Location: London and Dorset
Website: www.darcy-arts.com

My paintings, sculptural works, and installations draw viewers into pleasurable, contemplative
expanses. They are intense abstractions of humanity marked by a balance of movement within
the frame or installation space. They encase equal parts sensation and inquiry.
When creating watercolour style paintings, I have adopted a signature process including
Japanese Sumi inks. These are applied in much the same manner as watercolours, thought
they inherently less yielding. That restriction allows for new approaches and methods. The
results include brilliant, durable pigments rooted in mid­motion gestures. The palette and forms
shift according to content and mood, but the inherent tenacity of effort remains consistent within
this body of work.
While giving credit to the advancements of the Abstract Expressionists, I take a decidedly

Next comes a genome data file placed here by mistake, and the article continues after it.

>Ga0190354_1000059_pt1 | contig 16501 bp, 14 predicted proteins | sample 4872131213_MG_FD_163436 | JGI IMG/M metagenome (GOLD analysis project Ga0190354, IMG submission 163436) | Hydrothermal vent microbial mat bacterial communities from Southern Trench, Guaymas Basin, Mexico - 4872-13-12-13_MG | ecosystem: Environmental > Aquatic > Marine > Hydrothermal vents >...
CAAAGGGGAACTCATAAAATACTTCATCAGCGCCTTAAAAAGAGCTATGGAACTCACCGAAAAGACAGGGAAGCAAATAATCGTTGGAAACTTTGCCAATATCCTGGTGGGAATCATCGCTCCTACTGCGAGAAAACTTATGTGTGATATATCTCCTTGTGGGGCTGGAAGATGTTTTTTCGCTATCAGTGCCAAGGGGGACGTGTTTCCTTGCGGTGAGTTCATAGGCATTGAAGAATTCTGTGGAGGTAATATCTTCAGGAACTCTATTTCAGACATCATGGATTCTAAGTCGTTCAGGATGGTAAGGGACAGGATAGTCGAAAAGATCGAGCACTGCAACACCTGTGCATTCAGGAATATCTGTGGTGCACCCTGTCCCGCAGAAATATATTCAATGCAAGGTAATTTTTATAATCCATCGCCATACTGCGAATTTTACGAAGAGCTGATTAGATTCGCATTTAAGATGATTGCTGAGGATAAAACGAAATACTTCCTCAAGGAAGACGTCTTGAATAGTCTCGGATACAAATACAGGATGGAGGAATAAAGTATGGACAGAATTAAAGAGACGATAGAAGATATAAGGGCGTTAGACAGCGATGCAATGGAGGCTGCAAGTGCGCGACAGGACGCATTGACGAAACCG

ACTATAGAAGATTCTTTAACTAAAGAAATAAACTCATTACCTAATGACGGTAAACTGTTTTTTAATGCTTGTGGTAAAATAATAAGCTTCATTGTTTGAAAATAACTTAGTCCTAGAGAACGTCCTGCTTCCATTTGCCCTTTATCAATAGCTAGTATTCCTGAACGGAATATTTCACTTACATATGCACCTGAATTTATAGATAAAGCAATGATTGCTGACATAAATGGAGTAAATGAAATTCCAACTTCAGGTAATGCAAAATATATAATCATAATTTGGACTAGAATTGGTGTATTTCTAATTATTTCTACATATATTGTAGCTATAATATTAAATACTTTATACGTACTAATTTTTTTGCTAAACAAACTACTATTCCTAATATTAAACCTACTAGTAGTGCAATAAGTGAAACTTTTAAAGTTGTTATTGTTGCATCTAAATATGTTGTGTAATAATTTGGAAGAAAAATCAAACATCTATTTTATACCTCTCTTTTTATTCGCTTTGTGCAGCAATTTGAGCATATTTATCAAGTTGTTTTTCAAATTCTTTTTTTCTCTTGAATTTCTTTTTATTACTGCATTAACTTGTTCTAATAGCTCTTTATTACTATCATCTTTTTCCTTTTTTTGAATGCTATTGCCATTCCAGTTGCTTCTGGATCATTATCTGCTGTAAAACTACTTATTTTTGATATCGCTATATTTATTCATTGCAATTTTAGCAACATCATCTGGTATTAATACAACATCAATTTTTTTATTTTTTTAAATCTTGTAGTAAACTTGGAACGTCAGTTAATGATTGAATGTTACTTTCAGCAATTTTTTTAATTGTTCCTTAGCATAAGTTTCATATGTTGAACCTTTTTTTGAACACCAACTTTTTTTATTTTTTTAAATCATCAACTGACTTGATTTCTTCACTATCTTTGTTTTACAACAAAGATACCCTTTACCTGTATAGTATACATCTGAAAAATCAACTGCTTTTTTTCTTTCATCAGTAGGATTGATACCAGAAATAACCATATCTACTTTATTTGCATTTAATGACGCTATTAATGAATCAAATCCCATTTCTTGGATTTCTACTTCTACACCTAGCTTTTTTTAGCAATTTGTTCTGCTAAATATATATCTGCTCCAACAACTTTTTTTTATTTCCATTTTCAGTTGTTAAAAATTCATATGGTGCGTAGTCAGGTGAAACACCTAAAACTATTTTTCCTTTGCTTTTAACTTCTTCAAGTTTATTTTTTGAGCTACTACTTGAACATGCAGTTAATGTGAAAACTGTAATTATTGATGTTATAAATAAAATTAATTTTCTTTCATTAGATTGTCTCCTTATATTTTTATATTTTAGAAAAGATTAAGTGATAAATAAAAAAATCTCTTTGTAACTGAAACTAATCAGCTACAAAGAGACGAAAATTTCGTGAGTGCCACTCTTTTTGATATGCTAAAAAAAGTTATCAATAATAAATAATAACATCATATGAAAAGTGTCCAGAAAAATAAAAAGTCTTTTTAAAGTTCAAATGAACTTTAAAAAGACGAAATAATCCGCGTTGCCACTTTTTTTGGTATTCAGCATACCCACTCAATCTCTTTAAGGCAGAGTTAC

contemporary approach. I use the movement of form and line to express desire and vitality.
These methods extend the French Tachisme approach into this postmodern era. Key influences
include Anselm Kiefer, Gerhard Richter, Frank Auerbach, and Norman Bluhm. Kiefer’s
watercolours, and especially Essence/Ex­sistence, provide a favorable visual and philosophical
point of departure. Richter’s adoption of chance operations and other experimentations support
endless lines of inquiry. Auerbach’s approach to the paint medium emboldens my
non­traditional methods and I affirm Bluhm’s commitment to pleasure.
My latest collection includes a series of metaphysical nudes based on simple drawings. These
push the idea of a simplified line representing a dynamic subject and sensations. The works
share those concepts with the Blue Nudes of Henri Matisse. Both provide the sensation of
sculptural objects, even within the flat images.
Examples of installation work include the project titled Where Are You, proposed for the frieze
art fair in London. It includes twelve life­size plaster figures situated throughout the space, with
each including a prominent cellular phone. The sculptural gaze is locked on the phone, even as
a smaller plaster figure sits lower in space, crying. This work responds to global cultural issues
arising from the increase in technological advances and the decrease in person to person
interaction. It is also a personal response to my seeing a three year old child abandoned in a
supermarket, with bystanders steadily streaming past.